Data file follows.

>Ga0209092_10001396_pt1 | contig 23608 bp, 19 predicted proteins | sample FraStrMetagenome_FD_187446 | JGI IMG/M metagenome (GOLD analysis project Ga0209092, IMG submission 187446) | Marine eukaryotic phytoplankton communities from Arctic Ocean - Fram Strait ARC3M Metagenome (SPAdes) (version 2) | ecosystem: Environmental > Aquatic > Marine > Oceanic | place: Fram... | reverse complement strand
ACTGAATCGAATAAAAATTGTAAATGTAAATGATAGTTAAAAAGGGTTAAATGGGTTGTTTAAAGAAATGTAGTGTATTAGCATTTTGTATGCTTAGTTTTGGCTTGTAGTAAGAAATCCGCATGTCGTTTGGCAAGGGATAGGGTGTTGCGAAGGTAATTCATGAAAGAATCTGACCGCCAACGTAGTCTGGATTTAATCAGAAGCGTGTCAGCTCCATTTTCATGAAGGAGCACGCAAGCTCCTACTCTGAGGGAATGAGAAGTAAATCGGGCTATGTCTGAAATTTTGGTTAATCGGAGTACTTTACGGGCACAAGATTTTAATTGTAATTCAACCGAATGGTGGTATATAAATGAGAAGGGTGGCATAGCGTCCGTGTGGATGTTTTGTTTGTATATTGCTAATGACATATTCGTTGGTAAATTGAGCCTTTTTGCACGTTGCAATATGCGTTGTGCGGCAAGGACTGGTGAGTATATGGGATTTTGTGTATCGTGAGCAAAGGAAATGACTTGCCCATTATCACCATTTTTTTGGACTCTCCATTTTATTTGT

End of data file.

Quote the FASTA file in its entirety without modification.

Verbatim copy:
>Ga0209092_10001396_pt1 | contig 23608 bp, 19 predicted proteins | sample FraStrMetagenome_FD_187446 | JGI IMG/M metagenome (GOLD analysis project Ga0209092, IMG submission 187446) | Marine eukaryotic phytoplankton communities from Arctic Ocean - Fram Strait ARC3M Metagenome (SPAdes) (version 2) | ecosystem: Environmental > Aquatic > Marine > Oceanic | place: Fram... | reverse complement strand
ACTGAATCGAATAAAAATTGTAAATGTAAATGATAGTTAAAAAGGGTTAAATGGGTTGTTTAAAGAAATGTAGTGTATTAGCATTTTGTATGCTTAGTTTTGGCTTGTAGTAAGAAATCCGCATGTCGTTTGGCAAGGGATAGGGTGTTGCGAAGGTAATTCATGAAAGAATCTGACCGCCAACGTAGTCTGGATTTAATCAGAAGCGTGTCAGCTCCATTTTCATGAAGGAGCACGCAAGCTCCTACTCTGAGGGAATGAGAAGTAAATCGGGCTATGTCTGAAATTTTGGTTAATCGGAGTACTTTACGGGCACAAGATTTTAATTGTAATTCAACCGAATGGTGGTATATAAATGAGAAGGGTGGCATAGCGTCCGTGTGGATGTTTTGTTTGTATATTGCTAATGACATATTCGTTGGTAAATTGAGCCTTTTTGCACGTTGCAATATGCGTTGTGCGGCAAGGACTGGTGAGTATATGGGATTTTGTGTATCGTGAGCAAAGGAAATGACTTGCCCATTATCACCATTTTTTTGGACTCTCCATTTTATTTGT